Mike: Look, stocks and bonds go down sometimes it’s just the way it works. Is this scarier than other times when just the stock market went down but went down much worse? I don’t think so. March of 2020 was a scary time because that was totally different in that we were dealing with a pandemic for the first time in a long time. But even then, the scary time in the markets is only a few months. Now that stocks and bonds have both come down, the expected future returns from them are higher, so account values may be lower. There is a higher likelihood that the returns will be better in the future.
Madison: So what do you think about their comments about stocks and bonds having an inverse relationship?
Mike: Other than the fact it isn’t true most of the time? Yes. In times of market stress, usually high quality bonds go up as stocks go down. And that’s a distinction. Didn’t talk about either, high quality. So government bonds, not necessarily corporate bonds or munis and junk bonds definitely don’t go up in times of market stress. Sometimes they get trashed, but most times the markets aren’t stressed. And both stocks and bonds provide positive returns. Bonds have positive returns more often than stocks. Stock returns are higher and more variable. Stocks go down every few new years. It’s normal. It’s how it works.
Madison: So is there anything else you want to discuss?
Mike: The most important part. They interviewed a woman who was around retirement age. She said she wanted to retire but didn’t because her account went down so much. She said she hired an investment advisor who put her in a 60/40 portfolio. When things went down, she said she called them. She said she was worried, wanted to take part of her funds out and put it in the money market. They talked her out of it. But in April, after seeing her account fall and fall, she decided to pull her money out entirely. When pressed, she didn’t want to say how much she lost, but that it was 30%.
Madison: Wow, that’s bad.
Mike: Yes, many parts of the story are bad. I’m not sure which is the worst. First, they never asked her exactly how she was invested, and that’s important. For one thing, the main stock and bond markets that usually make up a 60/40 portfolio weren’t down 30% last year. So I don’t know exactly how her portfolio was down that much. Doesn’t make any sense. Either it wasn’t down as much as she thinks, which could easily be the case, or she was invested in riskier stocks than broad market indices that went toward riskier bonds. The so called fang stocks and Tesla were all down much more than the market. It seems likely that she didn’t have what we’d think of as a 60/40 portfolio. We don’t know and we don’t know why. Both are very important. If you’re going to talk about somebody’s portfolio, you can’t just say it’s the 60/40 portfolio. Oh, and then, by the way, it did twice as bad as other 60/40 portfolios and not say, like, how she’s invested. That makes no sense. All right. And finally, this is the most important part. Maddie, you’ve been here for a year now. Thank you for staying this long. And you’re in your early 20s. What are you supposed to do if the market goes down?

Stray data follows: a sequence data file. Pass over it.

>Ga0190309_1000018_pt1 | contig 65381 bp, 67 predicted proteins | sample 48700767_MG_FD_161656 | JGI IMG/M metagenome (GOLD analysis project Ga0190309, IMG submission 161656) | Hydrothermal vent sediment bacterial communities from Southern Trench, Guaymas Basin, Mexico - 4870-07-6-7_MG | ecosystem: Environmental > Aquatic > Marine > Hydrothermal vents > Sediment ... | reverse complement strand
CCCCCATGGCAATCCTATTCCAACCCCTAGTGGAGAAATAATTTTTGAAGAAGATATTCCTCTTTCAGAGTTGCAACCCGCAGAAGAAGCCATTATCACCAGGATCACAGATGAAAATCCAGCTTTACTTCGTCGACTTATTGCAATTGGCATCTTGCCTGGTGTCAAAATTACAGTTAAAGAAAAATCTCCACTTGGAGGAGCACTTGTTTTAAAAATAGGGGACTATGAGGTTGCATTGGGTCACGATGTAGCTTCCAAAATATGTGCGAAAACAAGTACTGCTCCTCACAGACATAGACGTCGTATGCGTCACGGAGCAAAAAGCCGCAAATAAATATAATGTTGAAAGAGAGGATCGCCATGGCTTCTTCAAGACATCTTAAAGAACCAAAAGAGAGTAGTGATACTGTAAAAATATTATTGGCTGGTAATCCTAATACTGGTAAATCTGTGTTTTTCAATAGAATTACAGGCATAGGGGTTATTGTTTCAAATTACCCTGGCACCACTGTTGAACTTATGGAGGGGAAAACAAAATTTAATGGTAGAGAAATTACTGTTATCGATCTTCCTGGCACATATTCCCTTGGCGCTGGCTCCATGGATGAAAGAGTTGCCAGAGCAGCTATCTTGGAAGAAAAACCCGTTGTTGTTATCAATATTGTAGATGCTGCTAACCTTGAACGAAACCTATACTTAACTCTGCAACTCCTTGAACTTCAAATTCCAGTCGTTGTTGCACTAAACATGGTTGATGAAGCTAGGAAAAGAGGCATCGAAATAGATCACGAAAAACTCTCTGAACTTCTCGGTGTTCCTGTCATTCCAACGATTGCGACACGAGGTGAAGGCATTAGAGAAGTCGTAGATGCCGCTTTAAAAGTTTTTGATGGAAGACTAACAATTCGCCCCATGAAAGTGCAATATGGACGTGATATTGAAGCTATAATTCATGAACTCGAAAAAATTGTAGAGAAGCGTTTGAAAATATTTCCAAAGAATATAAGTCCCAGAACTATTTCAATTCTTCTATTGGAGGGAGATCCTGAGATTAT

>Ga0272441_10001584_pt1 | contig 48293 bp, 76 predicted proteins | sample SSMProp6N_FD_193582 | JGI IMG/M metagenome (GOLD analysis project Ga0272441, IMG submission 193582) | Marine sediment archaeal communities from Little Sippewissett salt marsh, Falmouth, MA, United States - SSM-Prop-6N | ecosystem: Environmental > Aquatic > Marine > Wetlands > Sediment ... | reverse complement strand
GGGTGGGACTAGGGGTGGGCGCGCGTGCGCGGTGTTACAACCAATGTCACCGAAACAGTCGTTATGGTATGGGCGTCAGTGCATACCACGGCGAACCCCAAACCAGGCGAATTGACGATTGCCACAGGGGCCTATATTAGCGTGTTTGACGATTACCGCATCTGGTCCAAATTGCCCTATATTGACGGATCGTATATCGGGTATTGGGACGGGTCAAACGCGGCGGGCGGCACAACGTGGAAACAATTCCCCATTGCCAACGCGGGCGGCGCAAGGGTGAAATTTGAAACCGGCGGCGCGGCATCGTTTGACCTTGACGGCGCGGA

Madison: Hold on to it for a long term.
Mike: Exactly. This woman sold in April, meaning the markets hadn’t even been down for four months, and she had already spoken at least twice to her investment advisor and sold out in a panic. Either she should never have been invested that way because she couldn’t tolerate the risk, or something else was going on in her life to cause her to panic. Maybe it was impending retirement or something else. We found over the years that some people just shouldn’t be invested in anything except guaranteed investments like CDs and bank accounts and government bonds. Any kind of fluctuation causes them to panic. For most people, they can handle some ups and downs. Some people can handle giant ups and downs. But even people who have, like, a normal or moderate risk tolerance, sometimes it really bothers them when something else is causing stress in their lives. So when someone calls me in a panic or shoots me an email asking about the market, first thing I do is ask them how they are and what’s going on in their lives. There’s almost always something else going.
Madison: That’s very interesting. So is there anything else you want to talk about today, Mike?
Mike: No, I think that you wrapped up really well. All right.
Madison: Of course. Thank you, Mike. Thank you for all the information. So for more information on YWM, you can visit our website @ yardlywealth.net, you can also follow us on socials at Yardly Wealth Management. This podcast has been produced by Madison Demora and Mike Garry with technical and artistic help from Poe Productions.